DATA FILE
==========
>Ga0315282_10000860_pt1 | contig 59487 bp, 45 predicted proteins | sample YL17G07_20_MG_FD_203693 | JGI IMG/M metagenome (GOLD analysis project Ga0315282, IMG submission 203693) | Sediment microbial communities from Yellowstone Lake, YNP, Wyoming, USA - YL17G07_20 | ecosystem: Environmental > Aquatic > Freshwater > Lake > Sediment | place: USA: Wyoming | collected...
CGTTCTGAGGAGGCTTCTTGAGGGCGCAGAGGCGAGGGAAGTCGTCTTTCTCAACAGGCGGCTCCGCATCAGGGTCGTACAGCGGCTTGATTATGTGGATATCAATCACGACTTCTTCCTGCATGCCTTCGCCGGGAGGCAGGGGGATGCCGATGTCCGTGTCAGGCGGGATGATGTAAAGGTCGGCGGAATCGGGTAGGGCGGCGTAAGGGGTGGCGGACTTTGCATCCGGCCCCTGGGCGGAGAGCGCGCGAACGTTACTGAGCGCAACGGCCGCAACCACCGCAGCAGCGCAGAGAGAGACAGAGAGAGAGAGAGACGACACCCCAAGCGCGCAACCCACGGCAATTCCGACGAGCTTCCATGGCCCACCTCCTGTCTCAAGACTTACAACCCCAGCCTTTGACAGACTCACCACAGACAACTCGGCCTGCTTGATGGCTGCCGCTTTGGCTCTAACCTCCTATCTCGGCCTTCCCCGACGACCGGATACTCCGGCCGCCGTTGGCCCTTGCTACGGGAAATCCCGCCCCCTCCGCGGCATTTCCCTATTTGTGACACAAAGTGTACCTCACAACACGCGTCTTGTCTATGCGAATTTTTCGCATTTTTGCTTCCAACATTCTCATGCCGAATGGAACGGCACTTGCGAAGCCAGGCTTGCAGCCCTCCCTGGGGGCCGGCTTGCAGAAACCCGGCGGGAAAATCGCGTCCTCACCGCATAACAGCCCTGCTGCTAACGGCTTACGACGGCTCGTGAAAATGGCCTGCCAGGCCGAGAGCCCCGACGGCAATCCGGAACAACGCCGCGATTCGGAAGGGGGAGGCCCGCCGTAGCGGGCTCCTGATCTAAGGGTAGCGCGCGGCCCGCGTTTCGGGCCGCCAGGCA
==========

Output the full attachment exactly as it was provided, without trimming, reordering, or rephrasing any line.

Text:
>Ga0315282_10000860_pt1 | contig 59487 bp, 45 predicted proteins | sample YL17G07_20_MG_FD_203693 | JGI IMG/M metagenome (GOLD analysis project Ga0315282, IMG submission 203693) | Sediment microbial communities from Yellowstone Lake, YNP, Wyoming, USA - YL17G07_20 | ecosystem: Environmental > Aquatic > Freshwater > Lake > Sediment | place: USA: Wyoming | collected...
CGTTCTGAGGAGGCTTCTTGAGGGCGCAGAGGCGAGGGAAGTCGTCTTTCTCAACAGGCGGCTCCGCATCAGGGTCGTACAGCGGCTTGATTATGTGGATATCAATCACGACTTCTTCCTGCATGCCTTCGCCGGGAGGCAGGGGGATGCCGATGTCCGTGTCAGGCGGGATGATGTAAAGGTCGGCGGAATCGGGTAGGGCGGCGTAAGGGGTGGCGGACTTTGCATCCGGCCCCTGGGCGGAGAGCGCGCGAACGTTACTGAGCGCAACGGCCGCAACCACCGCAGCAGCGCAGAGAGAGACAGAGAGAGAGAGAGACGACACCCCAAGCGCGCAACCCACGGCAATTCCGACGAGCTTCCATGGCCCACCTCCTGTCTCAAGACTTACAACCCCAGCCTTTGACAGACTCACCACAGACAACTCGGCCTGCTTGATGGCTGCCGCTTTGGCTCTAACCTCCTATCTCGGCCTTCCCCGACGACCGGATACTCCGGCCGCCGTTGGCCCTTGCTACGGGAAATCCCGCCCCCTCCGCGGCATTTCCCTATTTGTGACACAAAGTGTACCTCACAACACGCGTCTTGTCTATGCGAATTTTTCGCATTTTTGCTTCCAACATTCTCATGCCGAATGGAACGGCACTTGCGAAGCCAGGCTTGCAGCCCTCCCTGGGGGCCGGCTTGCAGAAACCCGGCGGGAAAATCGCGTCCTCACCGCATAACAGCCCTGCTGCTAACGGCTTACGACGGCTCGTGAAAATGGCCTGCCAGGCCGAGAGCCCCGACGGCAATCCGGAACAACGCCGCGATTCGGAAGGGGGAGGCCCGCCGTAGCGGGCTCCTGATCTAAGGGTAGCGCGCGGCCCGCGTTTCGGGCCGCCAGGCA